Consider Cost Per Outcome When Optimizing Audience Buying On Facebook, Instagram

Marketers strive to understand the interests, needs and expectations of people that use Facebook and Instagram to plan their media spend, but measuring the effectiveness of cross-platform and cross-channel campaigns has been a bit of a challenge.

When it comes to cross-platform measurement, 35% of advertisers say they do not have adequate measurement techniques, while 34% say they evaluate each channel individually and optimize them based on channel-specific performance, according to a recent eMarketer survey.

Facebook IQ worked with its Marketing Science team to help marketers understand how to get the most from their advertising dollars. The group published a white paper based on findings from the study that measured the effectiveness of optimizing audience buying and the "cost per outcome."

The cost per outcome—from mobile app installs to brand awareness or online conversions—tend to vary between and within platforms because of audience behavior and characteristics. While advertisers and agencies can manually allocate budgets across platforms to account for these changes, optimizing the placement lets Facebook’s ad delivery system dynamically find the lowest cost per outcome at any given point during the campaign.



As a result, running ads across multiple placements should provide lower cost per outcome than advertisements running on just one. Right? Well, theoretically. So, Facebook set out to determining whether this approach actually works.

The analysis looked at 10 brand advertisers from consumer product goods, retail, automotive, entertainment, politics, and charity from a variety of countries such as Brazil, Canada, United Kingdom, and United States between December 2015 and May 2016.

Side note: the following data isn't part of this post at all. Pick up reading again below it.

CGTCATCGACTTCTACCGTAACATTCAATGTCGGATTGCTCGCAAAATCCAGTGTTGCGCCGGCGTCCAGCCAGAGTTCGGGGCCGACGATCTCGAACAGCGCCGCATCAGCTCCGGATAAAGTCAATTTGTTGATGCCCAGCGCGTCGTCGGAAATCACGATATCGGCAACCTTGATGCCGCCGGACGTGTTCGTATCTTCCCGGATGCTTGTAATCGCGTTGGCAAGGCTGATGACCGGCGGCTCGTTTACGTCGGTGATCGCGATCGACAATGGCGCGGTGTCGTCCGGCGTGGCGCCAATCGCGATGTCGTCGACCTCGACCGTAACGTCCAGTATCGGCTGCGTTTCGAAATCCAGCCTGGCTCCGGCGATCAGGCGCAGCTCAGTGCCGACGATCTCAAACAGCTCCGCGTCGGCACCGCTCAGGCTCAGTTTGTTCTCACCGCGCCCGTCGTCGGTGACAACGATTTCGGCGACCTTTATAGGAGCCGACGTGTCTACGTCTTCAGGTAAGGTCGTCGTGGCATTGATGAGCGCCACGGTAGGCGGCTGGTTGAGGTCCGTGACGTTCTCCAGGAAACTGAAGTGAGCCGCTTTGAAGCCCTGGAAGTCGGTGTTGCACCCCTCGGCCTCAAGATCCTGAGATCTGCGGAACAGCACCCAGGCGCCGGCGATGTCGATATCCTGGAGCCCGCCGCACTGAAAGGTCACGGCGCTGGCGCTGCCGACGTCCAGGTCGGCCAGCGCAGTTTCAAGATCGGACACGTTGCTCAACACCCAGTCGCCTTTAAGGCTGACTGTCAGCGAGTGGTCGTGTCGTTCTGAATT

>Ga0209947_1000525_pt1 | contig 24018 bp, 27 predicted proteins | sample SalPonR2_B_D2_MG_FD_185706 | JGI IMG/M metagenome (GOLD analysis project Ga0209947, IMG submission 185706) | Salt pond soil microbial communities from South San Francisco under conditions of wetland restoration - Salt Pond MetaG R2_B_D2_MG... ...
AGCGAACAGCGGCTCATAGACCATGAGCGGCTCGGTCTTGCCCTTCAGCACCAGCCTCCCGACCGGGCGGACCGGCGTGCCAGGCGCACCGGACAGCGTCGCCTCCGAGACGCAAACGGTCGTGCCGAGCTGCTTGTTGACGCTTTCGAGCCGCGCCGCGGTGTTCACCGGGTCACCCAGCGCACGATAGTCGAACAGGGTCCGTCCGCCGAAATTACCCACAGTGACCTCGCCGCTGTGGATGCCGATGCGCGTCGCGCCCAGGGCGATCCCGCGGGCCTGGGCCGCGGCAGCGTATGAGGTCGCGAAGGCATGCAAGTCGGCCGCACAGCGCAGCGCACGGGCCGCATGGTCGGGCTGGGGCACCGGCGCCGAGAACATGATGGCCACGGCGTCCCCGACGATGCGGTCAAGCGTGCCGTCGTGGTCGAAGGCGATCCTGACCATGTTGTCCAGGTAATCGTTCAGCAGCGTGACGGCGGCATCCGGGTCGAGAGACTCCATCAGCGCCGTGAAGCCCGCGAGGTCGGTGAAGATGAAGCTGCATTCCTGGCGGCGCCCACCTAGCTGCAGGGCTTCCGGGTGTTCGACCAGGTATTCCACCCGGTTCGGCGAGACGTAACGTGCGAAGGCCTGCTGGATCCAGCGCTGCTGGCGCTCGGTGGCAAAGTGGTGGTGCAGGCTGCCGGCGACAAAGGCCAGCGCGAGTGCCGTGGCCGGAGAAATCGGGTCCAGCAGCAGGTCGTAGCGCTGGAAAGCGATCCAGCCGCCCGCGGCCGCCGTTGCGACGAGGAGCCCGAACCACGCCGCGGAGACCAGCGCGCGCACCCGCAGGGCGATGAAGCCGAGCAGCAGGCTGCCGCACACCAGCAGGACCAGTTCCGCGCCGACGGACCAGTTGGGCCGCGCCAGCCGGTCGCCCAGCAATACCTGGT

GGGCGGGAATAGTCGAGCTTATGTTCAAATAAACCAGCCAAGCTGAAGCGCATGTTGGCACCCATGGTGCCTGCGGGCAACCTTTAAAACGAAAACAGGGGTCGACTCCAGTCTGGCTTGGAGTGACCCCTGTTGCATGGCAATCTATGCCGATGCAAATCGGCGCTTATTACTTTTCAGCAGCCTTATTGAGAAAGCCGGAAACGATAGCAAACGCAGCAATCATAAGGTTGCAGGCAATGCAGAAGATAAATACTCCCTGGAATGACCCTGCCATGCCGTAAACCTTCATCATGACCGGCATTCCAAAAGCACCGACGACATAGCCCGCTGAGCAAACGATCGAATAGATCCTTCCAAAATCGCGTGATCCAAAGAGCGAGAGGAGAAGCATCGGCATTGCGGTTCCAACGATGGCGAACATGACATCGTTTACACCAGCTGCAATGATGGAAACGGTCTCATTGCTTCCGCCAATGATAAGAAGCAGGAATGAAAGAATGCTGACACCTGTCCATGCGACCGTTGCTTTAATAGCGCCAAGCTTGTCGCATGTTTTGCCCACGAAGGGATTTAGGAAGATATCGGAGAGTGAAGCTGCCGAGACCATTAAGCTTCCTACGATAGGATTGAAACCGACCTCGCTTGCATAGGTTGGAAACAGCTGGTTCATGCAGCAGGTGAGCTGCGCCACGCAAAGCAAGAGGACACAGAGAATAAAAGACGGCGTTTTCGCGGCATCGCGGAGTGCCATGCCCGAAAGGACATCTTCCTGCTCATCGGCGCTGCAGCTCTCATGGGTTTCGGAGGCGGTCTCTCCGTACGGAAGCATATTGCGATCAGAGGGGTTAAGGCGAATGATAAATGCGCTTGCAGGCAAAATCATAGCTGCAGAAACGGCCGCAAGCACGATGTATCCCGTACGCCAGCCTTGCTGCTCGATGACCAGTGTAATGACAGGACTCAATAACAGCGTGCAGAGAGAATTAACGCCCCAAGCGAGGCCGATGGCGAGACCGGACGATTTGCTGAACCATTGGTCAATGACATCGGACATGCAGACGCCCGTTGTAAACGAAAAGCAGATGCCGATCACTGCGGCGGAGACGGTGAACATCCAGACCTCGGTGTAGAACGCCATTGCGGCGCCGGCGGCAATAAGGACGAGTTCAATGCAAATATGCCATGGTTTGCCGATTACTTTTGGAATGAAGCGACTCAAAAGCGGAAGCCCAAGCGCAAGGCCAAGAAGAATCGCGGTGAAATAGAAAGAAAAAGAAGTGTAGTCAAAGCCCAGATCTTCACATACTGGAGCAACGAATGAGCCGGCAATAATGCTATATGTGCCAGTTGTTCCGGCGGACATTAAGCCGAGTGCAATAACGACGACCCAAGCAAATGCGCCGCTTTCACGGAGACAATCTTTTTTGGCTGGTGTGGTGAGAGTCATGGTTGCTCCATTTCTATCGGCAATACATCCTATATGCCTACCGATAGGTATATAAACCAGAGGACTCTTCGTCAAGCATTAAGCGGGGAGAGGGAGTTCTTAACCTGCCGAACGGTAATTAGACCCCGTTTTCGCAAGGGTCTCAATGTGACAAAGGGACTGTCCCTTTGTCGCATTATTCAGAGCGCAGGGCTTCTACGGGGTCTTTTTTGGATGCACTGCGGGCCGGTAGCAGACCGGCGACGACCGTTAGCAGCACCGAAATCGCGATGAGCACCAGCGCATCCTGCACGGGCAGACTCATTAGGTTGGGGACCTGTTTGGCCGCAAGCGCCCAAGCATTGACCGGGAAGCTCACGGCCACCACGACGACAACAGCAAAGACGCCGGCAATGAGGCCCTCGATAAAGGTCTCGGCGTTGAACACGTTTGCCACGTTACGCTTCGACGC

Each test used the same ad creative. The group split the budget and the audience size equally between a placement optimization test group in which an ad impression could be either on Facebook or on Instagram. The other was a Facebook-only test group where all impressions were delivered exclusively on Facebook.

The test explored three hypothesis. The first, campaign delivery to determine if buying audiences across Facebook and Instagram more efficient at campaign delivery than Facebook-only. Secondly, the group looked at brand lift to determine if buying audiences across Facebook and Instagram generate higher lift than Facebook-only. Finally, the group looked at cost efficacy to determine if the buying audiences across Facebook and Instagram more cost-effective in driving lift. 

The test supported two of the three hypotheses. On average, the placement optimization campaigns had 4.1% more reach and a 5.2% lower cost per impression (CPM), which in turn led to a lower cost per reach (CPR) of 5.8%.

Brand lift demonstrated no statistically significant difference in lift between the placement optimization and the Facebook-only test cells based on this analysis, but it did produce the same level of lift even though its budget was spread across a wider audience.

In a nutshell, per the analysts, marketers should run campaign across Facebook and Instagram to get the best outcome because the company's ad platforms are now optimized to take both into consideration when serving ads and determining the best price per outcome. 

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